Saturday, February 9, 2008

More on Bellevue and Sleight of Hand

As most of you know the Bellevue School District has been an advocate for Reform math with "Fidelity of Implementation" meaning no supplementing and follow the pacing guide or else.

As I reported for Black and Hispanic students it has been a steadily growing achievement gap in math over the last decade in both Seattle and Bellevue. Hopefully the Bellevue School District has at last reached the nadir, with only 18% of Black students passing the 10th grade Math WASL.

Bellevue has announced the trashing of TERC/Investigations and the adoption of "Math Expressions" from Houghton-Mifflin for the 2008-2009 school year. Now if only Connected Math Project and Core-Plus can meet a similar fate.

Here is an article from a year ago by Bill Hook on Bellevue:
The Bellevue [WA] Story

Some excerpts:
The Bellevue Story
Bill Hook, January 22, 2007
I've put only posted the summary here -- the question for WA state is:
Will the legislature allow Dr. Terry Bergeson to pull off the Bellevue deception described here only on a larger scale?

Summary: The Bellevue math program is built on a foundation of sand, as represented by the TERC textbooks which have been used in their elementary schools and the Connected Math (CMP) textbooks which have been used in their middle schools. These books are not aligned with leading international standards. WASL performance improvement is worse than the state average at the 4th and 7th grade levels since the year 2000, and 31% of their students failed the 10th grade test. These books do not prepare the students for even a weak middle school algebra course, never mind an international level Algebra I course such as taught in California.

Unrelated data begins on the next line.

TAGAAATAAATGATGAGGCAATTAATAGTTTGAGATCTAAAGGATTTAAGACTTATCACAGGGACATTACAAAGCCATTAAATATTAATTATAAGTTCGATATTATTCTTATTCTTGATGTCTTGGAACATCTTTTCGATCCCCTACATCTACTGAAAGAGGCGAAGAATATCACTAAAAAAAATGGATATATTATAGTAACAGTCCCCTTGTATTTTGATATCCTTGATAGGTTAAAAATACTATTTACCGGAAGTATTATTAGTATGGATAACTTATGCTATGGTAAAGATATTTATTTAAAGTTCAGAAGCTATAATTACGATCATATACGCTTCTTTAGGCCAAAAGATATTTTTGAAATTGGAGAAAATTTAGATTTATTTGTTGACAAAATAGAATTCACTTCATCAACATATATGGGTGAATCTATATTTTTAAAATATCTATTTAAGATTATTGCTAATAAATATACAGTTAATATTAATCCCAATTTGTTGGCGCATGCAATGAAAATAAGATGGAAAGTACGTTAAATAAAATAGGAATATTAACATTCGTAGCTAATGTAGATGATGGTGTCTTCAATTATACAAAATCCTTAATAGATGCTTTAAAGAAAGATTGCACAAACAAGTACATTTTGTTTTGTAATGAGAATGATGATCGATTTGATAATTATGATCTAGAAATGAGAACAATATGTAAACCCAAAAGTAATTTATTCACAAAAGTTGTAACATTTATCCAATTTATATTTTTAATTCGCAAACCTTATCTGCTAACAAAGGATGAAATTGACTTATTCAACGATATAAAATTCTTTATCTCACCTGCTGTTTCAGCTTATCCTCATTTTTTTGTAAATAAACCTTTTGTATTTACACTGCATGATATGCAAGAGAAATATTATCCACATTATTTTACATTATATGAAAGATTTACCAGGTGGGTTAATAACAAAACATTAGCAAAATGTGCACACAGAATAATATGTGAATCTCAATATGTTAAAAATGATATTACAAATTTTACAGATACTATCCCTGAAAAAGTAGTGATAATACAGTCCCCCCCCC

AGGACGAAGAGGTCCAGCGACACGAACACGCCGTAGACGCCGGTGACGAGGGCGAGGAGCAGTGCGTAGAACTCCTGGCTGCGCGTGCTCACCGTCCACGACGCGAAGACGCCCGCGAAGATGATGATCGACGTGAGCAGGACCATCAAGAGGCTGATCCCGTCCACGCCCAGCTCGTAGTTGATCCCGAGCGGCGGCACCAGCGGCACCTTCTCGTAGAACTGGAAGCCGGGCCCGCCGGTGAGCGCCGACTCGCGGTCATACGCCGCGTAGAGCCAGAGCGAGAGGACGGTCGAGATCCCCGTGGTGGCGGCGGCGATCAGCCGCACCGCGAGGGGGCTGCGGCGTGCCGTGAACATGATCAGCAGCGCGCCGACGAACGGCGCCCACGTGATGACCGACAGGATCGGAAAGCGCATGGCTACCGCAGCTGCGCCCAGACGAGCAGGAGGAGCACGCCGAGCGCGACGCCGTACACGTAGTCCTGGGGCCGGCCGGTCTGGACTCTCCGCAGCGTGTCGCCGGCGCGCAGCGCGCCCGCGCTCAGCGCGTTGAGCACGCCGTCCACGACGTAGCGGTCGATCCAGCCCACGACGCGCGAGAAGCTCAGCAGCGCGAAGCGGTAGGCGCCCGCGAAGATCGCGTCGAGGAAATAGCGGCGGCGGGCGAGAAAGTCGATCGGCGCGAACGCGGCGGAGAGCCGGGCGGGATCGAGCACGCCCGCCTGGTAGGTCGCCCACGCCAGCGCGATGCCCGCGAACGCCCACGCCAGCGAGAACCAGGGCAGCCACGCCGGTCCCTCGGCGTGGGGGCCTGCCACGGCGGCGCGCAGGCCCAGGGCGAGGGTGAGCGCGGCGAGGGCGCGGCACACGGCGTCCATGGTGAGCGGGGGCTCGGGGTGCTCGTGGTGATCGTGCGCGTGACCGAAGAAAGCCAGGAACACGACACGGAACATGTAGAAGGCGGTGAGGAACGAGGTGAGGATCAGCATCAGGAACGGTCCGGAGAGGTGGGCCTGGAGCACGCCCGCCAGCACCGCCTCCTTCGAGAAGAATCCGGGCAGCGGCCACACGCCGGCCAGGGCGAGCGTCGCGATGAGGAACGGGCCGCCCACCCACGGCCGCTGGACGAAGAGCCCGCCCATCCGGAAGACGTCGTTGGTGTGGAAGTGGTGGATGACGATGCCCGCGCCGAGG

Bellevue paid a large sum of money to hire a renowned consultant from Michigan State U. This consultant wrote that Bellevue 11th and 12 graders were operating at the level of the 8th graders from the top achieving countries. He sent them a recommended international set of math standards to use, and Bellevue promptly ignored them, deciding instead to write new ‘dumbed down’ standards to match their existing TERC and CMP textbooks.

Bellevue has wasted large amounts of Boeing grant money trying to apply band-aids to their dysfunctional elementary and middle school textbooks. Instead they should have accepted the math standards sent to them by their own consultant, and bought textbooks to match.

Stay tuned to the exciting adventures of As the Washington Math World Turns with special events in both February and March.

Coming Monday February 11, 2008 The State Board of Education and the SBE Math Panel hear more from Linda Plattner of Strategic Teaching, Dr Terry Bergeson of OSPI, and Cathy Seeley of the Dana Center.

The kickoff for this Five hour game is at 10 AM at the Puget Sound ESD in Renton - 800 Oakesdale avenue. Admission for the public is free and for the public observation is permitted but participation is not allowed.


Anonymous said...

are there any events in Oly / with legislators which are happening or could be impacted during the week of

Mon 18 Feb to Fri 22 Feb?

It is a vacation week.

Anonymous said...

Bellevue has just adopted another "reform" program that has escaped the attention of WTM, Math Expressions published by Houghton-Mifflin.